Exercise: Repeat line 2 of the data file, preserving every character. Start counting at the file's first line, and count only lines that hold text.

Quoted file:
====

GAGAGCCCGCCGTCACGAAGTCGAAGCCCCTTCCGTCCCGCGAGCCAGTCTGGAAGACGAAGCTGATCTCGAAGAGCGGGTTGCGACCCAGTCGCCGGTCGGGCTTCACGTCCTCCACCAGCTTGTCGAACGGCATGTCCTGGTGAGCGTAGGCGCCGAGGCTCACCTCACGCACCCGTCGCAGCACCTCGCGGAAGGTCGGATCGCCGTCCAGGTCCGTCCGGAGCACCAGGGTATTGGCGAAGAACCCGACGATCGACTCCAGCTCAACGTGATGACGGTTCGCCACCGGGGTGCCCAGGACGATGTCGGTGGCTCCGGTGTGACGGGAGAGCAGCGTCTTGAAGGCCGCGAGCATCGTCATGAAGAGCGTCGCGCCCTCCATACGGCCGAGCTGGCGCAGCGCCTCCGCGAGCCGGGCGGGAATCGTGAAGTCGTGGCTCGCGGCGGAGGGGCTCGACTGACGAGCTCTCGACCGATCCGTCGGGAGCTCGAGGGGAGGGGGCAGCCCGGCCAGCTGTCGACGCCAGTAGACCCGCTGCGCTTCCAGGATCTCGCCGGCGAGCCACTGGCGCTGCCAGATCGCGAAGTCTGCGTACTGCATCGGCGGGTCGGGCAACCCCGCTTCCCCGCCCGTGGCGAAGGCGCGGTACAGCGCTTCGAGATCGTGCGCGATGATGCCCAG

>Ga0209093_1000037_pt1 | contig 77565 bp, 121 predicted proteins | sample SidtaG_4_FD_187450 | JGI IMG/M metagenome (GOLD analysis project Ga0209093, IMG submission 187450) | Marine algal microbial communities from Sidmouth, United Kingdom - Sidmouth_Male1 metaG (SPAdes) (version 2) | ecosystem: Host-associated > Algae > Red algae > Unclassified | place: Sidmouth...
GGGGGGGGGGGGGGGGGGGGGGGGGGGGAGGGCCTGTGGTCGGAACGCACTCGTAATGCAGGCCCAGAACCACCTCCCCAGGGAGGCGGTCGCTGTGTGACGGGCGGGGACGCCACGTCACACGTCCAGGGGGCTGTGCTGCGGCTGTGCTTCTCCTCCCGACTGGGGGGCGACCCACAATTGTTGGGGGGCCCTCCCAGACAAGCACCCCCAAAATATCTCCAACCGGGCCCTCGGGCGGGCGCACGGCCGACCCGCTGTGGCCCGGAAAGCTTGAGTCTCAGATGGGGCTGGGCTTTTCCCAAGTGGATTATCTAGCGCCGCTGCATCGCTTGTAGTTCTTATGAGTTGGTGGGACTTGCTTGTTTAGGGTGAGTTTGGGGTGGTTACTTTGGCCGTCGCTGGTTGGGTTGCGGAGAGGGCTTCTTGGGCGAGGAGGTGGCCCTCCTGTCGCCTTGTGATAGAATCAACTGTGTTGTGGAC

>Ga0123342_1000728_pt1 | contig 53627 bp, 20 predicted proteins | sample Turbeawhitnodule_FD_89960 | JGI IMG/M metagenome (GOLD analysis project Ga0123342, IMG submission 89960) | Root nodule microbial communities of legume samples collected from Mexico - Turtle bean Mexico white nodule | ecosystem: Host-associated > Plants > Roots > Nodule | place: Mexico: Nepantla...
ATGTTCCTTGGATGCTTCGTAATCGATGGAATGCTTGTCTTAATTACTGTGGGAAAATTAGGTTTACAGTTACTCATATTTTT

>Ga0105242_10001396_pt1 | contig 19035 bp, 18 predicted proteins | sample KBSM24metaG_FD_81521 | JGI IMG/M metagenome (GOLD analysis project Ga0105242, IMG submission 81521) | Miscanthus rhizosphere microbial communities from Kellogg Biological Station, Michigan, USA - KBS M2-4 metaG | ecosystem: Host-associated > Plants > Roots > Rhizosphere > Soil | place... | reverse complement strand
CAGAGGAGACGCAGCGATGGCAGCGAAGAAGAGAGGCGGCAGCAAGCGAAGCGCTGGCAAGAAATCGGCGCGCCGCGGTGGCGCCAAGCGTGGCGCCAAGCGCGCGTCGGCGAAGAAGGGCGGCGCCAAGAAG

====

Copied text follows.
>Ga0209093_1000037_pt1 | contig 77565 bp, 121 predicted proteins | sample SidtaG_4_FD_187450 | JGI IMG/M metagenome (GOLD analysis project Ga0209093, IMG submission 187450) | Marine algal microbial communities from Sidmouth, United Kingdom - Sidmouth_Male1 metaG (SPAdes) (version 2) | ecosystem: Host-associated > Algae > Red algae > Unclassified | place: Sidmouth...